Showing posts with label In which I express outrage. Show all posts
Showing posts with label In which I express outrage. Show all posts

Friday, September 11, 2009

Is It Fall Yet?

Let me apologize for not having your daily dose of 90s in order per usual this morning. You see, in some sort of unforeseen* meteorological turn of events, my internet connection experienced some severe disturbances during peak blogging time. After my ever-helpful boyfriend spent extensive time proxy online live-chatting with the none-so-helpful Alvaro of Time Warner Cable, it was clear that you were just not going to get the incredibly outstanding post I'd originally planned on researching for lack of sufficient connectivity.

That is to say, I was this close to promising to name my firstborn Alvaro if only he would have reinstated my beloved interweb. Unfortunately, Alvaro did no such thing in saving me from certain cable outage. I was forced to shake my fist despairingly heavenward and intone "ALVARO!" Alvin and the Chipmunks style. My boyfriend (again, very helpfully) proceeded to play me the Alvin and the Chipmunks Christmas song over the phone while I waited for the reports back on Alvaro's snail-like progress, but that's really here nor there.

Where was I? Oh yes, excuses. So, that fabulously insightful post will have to wait, and I will leave you will a solid dose of 90s to get you through your weekend. This was what I'd brilliantly thought to post on Labor Day, only to spend the whole day being neglectful and vacation-prone and sending myself into successive barbecue food comas. Hence, you lucky so-and-sos get a shot at it today. I know, I know. You're welcome.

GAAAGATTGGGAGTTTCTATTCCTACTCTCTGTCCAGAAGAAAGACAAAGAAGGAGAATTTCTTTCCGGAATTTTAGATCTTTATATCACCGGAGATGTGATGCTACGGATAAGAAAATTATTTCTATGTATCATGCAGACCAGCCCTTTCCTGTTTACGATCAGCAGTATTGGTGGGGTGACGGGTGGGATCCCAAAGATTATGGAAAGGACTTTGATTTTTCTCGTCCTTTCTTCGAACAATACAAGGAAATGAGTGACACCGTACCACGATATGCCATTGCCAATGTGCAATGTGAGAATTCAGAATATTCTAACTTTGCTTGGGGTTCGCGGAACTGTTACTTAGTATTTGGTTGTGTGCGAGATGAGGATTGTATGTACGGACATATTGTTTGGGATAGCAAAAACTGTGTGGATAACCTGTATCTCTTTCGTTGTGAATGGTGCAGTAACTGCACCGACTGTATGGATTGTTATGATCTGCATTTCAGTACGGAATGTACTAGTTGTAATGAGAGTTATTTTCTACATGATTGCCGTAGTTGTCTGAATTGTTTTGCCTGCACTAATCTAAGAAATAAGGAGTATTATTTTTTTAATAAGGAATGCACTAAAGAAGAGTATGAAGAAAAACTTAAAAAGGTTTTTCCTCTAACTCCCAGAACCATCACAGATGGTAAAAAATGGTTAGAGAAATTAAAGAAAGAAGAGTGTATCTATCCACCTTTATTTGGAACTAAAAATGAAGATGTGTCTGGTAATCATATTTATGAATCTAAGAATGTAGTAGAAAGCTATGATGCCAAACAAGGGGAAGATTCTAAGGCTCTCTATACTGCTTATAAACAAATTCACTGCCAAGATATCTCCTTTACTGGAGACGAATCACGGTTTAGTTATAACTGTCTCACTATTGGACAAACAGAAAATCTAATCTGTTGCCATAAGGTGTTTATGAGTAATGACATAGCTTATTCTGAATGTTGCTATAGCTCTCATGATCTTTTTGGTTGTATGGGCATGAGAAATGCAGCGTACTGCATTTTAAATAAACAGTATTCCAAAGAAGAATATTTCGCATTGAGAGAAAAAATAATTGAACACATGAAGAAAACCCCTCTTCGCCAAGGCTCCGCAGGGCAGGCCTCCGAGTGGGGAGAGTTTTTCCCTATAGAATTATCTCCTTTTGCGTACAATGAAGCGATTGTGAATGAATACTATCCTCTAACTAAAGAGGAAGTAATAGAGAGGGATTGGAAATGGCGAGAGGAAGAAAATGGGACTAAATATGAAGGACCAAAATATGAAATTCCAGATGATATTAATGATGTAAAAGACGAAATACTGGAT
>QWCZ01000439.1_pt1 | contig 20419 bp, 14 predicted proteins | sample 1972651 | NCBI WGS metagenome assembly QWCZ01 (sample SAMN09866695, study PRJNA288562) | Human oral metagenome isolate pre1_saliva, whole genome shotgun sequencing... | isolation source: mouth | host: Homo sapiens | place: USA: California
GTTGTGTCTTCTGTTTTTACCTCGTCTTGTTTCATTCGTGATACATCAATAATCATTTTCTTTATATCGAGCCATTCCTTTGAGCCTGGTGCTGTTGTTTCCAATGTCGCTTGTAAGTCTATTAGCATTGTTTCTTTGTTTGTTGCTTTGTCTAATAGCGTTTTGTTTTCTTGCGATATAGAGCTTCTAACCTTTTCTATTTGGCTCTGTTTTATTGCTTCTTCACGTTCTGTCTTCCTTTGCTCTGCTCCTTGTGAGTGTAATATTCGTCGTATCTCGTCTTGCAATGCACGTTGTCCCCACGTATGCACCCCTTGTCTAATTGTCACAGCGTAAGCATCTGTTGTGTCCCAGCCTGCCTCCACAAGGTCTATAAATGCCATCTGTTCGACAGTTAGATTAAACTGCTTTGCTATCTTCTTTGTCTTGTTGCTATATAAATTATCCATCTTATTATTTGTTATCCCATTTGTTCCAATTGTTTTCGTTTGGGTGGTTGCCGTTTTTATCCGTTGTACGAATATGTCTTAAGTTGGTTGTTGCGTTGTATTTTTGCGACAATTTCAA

Via the magic of embeddable playlists, here is the full Daria inter-season movie Is It Fall Yet**? It seems very appropriate as we bid our summers adieu, plus it's one of my favorites here at Children of the 90s. Ask anyone who's been reading a few months and they'll assure you that it's in my secret plan to faithfully spread the gospel of Daria to all those who know not her truth and wisdom. Let me speak to you seriously here for a moment: it's one of the smartest shows to ever air, period, not to mention the most sage teen or cartoon series. Please, proceed with caution, as your watching this will hopefully lead to a lifelong relationship soon to be satiated by the supposedly impending DVD release.

Have a great weekend, 90s kids!

*Unforeseen by me, not by actual meteorologists. No, I'm sure those green-screen facing smug bastards knew all along.

**In this case, the unfortunately correct answer is yes, yes it is

Tuesday, June 16, 2009

Disturbing, indeed

Two of my favorite bloggers (Al from My Life in a Blog and Nic from PinkNic) alerted me via Twitter (see? I learned how to use it!) of a horrible phenomenon affecting the contemporary cartoon character doll market.

If you grew up in the 80s and 90s, it's likely you knew about Rainbow Brite and Strawberry Shortcake. Even if you're a guy, you probably at least had a kid sister with a Rainbow Brite doll or Strawberry Shortcake tea party set. These were wholesome, innocent childlike characters.

Completely unlike their new manifestations. That is to say, they took a Bratz doll and a Hannah Montana action figure, stuck it in a blender, and set it to "extra slutty".

Strawberry Shortcake

image via

This is more than a little disturbing.They took what was essentially some form of Precious Moments figurine and morphed it into a coquettish teen giving come-hither eyes while perched suggestively on a flower. I can understand the desire to update her look (though to be honest, she wasn't exactly a beacon of coolness upon her original inception) but this borders on ridiculous.

Rainbow Brite:

images via

Geez, even her magical horse looks more suggestive. I can understand the color upgrade, but they've pretty much zapped all of the childlike wonder out of her. While she used to be an adorable round-faced donut-sleeved child, the relaunch has pegged her as a slender cheerleader-type with waist-emphasizing belt and rainbow bangles.

Just what sort of messsage are these redesigns aiming to send to children today? People are constantly remarking on how children grow up faster these days, but you have to wonder if marketers are expediating the process a bit. Toy companies have vetoed baby fat and childlike innocence and replaced it with bedroom eyes and a snappy outift.

It's probably no coincidence that Strawberry Shortcake (and Rainbow Brite, until rights were recently sold to Hasbro) is owned by a company called Playmates toys. If that's not suggestive, well, then I'm not sure what is.

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